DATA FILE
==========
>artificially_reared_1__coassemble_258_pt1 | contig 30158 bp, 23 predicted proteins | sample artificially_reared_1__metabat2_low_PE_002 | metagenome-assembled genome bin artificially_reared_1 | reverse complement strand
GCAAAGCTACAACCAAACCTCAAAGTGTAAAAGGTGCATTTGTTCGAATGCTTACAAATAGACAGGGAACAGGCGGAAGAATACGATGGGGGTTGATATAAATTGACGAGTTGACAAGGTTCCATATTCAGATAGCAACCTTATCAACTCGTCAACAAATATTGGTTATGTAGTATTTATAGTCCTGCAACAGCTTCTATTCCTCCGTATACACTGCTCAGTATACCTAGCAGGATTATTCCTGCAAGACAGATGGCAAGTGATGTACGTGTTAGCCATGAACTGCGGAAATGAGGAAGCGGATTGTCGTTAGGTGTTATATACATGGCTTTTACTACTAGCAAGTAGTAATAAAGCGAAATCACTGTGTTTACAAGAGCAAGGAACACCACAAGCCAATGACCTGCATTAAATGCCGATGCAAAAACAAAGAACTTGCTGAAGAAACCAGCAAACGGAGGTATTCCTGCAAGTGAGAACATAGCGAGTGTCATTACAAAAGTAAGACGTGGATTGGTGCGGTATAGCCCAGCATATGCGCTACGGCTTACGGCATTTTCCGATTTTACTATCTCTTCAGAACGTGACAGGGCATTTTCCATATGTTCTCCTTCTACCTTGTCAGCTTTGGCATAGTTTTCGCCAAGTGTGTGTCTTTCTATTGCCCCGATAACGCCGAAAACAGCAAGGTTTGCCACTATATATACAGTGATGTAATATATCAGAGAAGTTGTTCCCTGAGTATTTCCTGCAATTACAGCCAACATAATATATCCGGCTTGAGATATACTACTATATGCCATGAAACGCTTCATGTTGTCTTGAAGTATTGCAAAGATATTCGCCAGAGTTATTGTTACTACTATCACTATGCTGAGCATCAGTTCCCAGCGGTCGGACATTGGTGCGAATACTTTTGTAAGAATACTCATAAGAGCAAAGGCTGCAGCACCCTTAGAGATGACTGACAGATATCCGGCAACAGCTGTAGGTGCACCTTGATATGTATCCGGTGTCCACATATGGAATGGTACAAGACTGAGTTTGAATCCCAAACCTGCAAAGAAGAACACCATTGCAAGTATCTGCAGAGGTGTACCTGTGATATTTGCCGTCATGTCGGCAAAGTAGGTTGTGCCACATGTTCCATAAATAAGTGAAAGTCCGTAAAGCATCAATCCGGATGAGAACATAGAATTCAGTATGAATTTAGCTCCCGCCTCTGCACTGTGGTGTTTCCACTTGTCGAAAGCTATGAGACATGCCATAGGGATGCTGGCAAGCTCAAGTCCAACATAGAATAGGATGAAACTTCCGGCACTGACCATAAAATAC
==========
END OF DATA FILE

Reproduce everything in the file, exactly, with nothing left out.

>artificially_reared_1__coassemble_258_pt1 | contig 30158 bp, 23 predicted proteins | sample artificially_reared_1__metabat2_low_PE_002 | metagenome-assembled genome bin artificially_reared_1 | reverse complement strand
GCAAAGCTACAACCAAACCTCAAAGTGTAAAAGGTGCATTTGTTCGAATGCTTACAAATAGACAGGGAACAGGCGGAAGAATACGATGGGGGTTGATATAAATTGACGAGTTGACAAGGTTCCATATTCAGATAGCAACCTTATCAACTCGTCAACAAATATTGGTTATGTAGTATTTATAGTCCTGCAACAGCTTCTATTCCTCCGTATACACTGCTCAGTATACCTAGCAGGATTATTCCTGCAAGACAGATGGCAAGTGATGTACGTGTTAGCCATGAACTGCGGAAATGAGGAAGCGGATTGTCGTTAGGTGTTATATACATGGCTTTTACTACTAGCAAGTAGTAATAAAGCGAAATCACTGTGTTTACAAGAGCAAGGAACACCACAAGCCAATGACCTGCATTAAATGCCGATGCAAAAACAAAGAACTTGCTGAAGAAACCAGCAAACGGAGGTATTCCTGCAAGTGAGAACATAGCGAGTGTCATTACAAAAGTAAGACGTGGATTGGTGCGGTATAGCCCAGCATATGCGCTACGGCTTACGGCATTTTCCGATTTTACTATCTCTTCAGAACGTGACAGGGCATTTTCCATATGTTCTCCTTCTACCTTGTCAGCTTTGGCATAGTTTTCGCCAAGTGTGTGTCTTTCTATTGCCCCGATAACGCCGAAAACAGCAAGGTTTGCCACTATATATACAGTGATGTAATATATCAGAGAAGTTGTTCCCTGAGTATTTCCTGCAATTACAGCCAACATAATATATCCGGCTTGAGATATACTACTATATGCCATGAAACGCTTCATGTTGTCTTGAAGTATTGCAAAGATATTCGCCAGAGTTATTGTTACTACTATCACTATGCTGAGCATCAGTTCCCAGCGGTCGGACATTGGTGCGAATACTTTTGTAAGAATACTCATAAGAGCAAAGGCTGCAGCACCCTTAGAGATGACTGACAGATATCCGGCAACAGCTGTAGGTGCACCTTGATATGTATCCGGTGTCCACATATGGAATGGTACAAGACTGAGTTTGAATCCCAAACCTGCAAAGAAGAACACCATTGCAAGTATCTGCAGAGGTGTACCTGTGATATTTGCCGTCATGTCGGCAAAGTAGGTTGTGCCACATGTTCCATAAATAAGTGAAAGTCCGTAAAGCATCAATCCGGATGAGAACATAGAATTCAGTATGAATTTAGCTCCCGCCTCTGCACTGTGGTGTTTCCACTTGTCGAAAGCTATGAGACATGCCATAGGGATGCTGGCAAGCTCAAGTCCAACATAGAATAGGATGAAACTTCCGGCACTGACCATAAAATAC